For UQ Law and Economics graduate Mikhara Ramsing, the journey to her dream career included a double degree, a rural road trip, volunteering at Mount Everest and some honest conversations about mental health in Australia.
I was very privileged to spend seven years of my life studying a double honours degree in law and economics at UQ. I always loved economics, but at the tender age of 18 I had no idea what jobs were available if I just studied economics. So I combined it with a law degree, knowing that at least at the end of my studies, a person with a law degree could become a lawyer: a pathway that seemed well defined to someone fresh out of high school.
As it turns out, I fell in love with my law degree, from social sports and mooting to serving on the UQ Law Society. All my volunteer and clerkship experience was in law. My love for economics grew too, to the point where I committed to the hardest academic year of my life – economic honours. But I also loved working with young people, volunteering my time to lead them to Everest Base Camp and to the top of Mount Kilimanjaro. In my penultimate year, I was torn. How could I pursue a job in law and economics and keep up my volunteer work in the youth space?
Fortunately, during university, a group of us decided to host Queensland’s first ever youth social enterprise conference — IMPACT — which exposed me to the idea of social enterprise. That is, a way for me to combine my volunteer causes with a source of income.
But what about becoming a lawyer or an economist, given I had just spent seven years obtaining a law and an economics degree?
I was fortunate to land a job at Deloitte Access Economics in Sydney upon graduating from economic honours, but only lasted one year. The work, my team and office environment was fantastic, but inside I still felt like something was missing. I had just been on a 10-year journey with my parents, bringing them into my sexuality as a queer South African Indian Australian woman. I was so proud of the progress we had finally made as a family and wanted to help others who may be going through the same thing.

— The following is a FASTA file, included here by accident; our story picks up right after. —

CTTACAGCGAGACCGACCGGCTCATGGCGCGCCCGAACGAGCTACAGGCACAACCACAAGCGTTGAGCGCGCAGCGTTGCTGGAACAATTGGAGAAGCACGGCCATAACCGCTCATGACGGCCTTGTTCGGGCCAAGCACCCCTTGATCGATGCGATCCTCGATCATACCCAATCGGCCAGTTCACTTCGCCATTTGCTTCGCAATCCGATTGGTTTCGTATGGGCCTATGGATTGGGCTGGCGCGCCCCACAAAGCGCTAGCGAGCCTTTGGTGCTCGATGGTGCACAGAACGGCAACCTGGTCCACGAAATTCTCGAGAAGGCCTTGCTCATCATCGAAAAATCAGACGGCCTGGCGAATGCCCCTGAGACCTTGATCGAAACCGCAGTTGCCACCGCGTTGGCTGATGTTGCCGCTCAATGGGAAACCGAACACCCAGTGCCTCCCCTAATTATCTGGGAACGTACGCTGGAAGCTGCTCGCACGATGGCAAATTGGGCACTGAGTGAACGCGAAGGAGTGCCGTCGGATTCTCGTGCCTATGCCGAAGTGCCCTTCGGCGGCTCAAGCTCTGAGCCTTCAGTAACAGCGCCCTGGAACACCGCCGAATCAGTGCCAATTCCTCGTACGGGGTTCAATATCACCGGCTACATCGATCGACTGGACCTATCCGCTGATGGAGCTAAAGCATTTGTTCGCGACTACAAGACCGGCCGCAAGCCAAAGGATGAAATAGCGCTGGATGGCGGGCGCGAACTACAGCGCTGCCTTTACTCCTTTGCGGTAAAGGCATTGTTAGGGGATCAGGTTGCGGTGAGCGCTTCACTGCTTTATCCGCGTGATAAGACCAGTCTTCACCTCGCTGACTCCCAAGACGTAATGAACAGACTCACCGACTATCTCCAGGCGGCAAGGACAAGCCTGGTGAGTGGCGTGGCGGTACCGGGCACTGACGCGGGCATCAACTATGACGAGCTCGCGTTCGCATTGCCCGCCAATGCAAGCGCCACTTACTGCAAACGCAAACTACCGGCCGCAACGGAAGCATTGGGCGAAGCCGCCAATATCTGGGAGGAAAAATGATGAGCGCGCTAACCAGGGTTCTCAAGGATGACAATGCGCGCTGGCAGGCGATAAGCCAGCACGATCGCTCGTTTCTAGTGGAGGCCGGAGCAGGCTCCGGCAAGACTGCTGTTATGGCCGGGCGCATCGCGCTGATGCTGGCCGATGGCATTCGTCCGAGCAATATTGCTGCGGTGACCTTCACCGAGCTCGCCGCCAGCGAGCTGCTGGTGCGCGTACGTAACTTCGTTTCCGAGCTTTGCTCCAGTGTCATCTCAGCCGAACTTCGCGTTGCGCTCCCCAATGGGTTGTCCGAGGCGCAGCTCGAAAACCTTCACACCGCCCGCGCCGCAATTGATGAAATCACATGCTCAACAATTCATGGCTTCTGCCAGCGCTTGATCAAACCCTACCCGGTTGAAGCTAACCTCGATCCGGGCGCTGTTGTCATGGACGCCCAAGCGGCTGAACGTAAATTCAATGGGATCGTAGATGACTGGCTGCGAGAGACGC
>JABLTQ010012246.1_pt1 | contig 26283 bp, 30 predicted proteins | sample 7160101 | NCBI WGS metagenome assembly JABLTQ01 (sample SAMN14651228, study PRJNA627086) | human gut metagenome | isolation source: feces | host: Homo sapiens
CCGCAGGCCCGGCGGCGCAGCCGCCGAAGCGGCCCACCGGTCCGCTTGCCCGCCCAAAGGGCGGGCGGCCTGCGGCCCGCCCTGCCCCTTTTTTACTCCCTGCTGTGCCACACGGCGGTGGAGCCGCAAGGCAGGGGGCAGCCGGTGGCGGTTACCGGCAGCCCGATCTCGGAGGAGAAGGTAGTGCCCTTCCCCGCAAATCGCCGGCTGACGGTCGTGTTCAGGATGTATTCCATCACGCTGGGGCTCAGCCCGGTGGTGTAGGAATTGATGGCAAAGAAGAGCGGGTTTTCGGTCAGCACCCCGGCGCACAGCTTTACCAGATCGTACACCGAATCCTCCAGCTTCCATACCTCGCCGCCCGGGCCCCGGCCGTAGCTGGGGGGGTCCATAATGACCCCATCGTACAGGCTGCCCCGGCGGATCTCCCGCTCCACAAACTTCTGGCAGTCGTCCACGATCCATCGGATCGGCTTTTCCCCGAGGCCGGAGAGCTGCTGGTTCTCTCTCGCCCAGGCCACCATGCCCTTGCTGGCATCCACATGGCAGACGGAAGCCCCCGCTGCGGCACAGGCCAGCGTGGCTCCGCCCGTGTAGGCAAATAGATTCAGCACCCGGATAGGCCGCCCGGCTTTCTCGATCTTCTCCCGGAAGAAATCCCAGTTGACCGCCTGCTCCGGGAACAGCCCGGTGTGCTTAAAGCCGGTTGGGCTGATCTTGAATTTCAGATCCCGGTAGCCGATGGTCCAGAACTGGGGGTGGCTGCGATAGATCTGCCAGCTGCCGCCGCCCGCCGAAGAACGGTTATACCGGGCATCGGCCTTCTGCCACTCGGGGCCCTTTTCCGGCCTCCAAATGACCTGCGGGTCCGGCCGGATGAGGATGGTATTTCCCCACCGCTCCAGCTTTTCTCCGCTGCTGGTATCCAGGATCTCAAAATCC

I was also kept up at night by the fact the biggest killer of Australians under 44 was suicide, especially youth in rural and regional Australia.
So in 2017 I quit my job, moved to Byron Bay, built a tiny home on a box trailer, bought a ute with my partner and travelled 57,000 km over Australia to live, breath and understand what life was like in rural Australia. I started two social enterprises in the human rights space – Ethnic LGBT+, Australia’s national platform for culturally and linguistically diverse (CALD) LGBTIQ+ individuals to share their stories; and Ground Chai, a chai company which provided skill workshops to rural high schools, subsidised by chai sales.
Realising that I didn’t have to fit my law and economics degree into one dream job enabled me to work with hundreds of young people around the country, meet the Prime Minister, be selected as a Young Social Pioneer by The Foundation for Young Australians, be recognised as an Emerging Leader for the Australia-ASEAN region, be selected as one of 10 Australian Westpac Social Change Fellows, and be nominated for Young Australian of the Year Queensland 2019.
What helped me achieve all these things was understanding that my degrees, my volunteer experience and my leadership experience had provided me with a range of technical, enterprising and people skills. I could use these skills to craft whatever I wanted. This gave me the courage and confidence to create my two social enterprises.
I encourage you to drop this idea of a ‘dream job’ and instead focus on what your dream skill set would be and how you are going to use it to make the world a better place.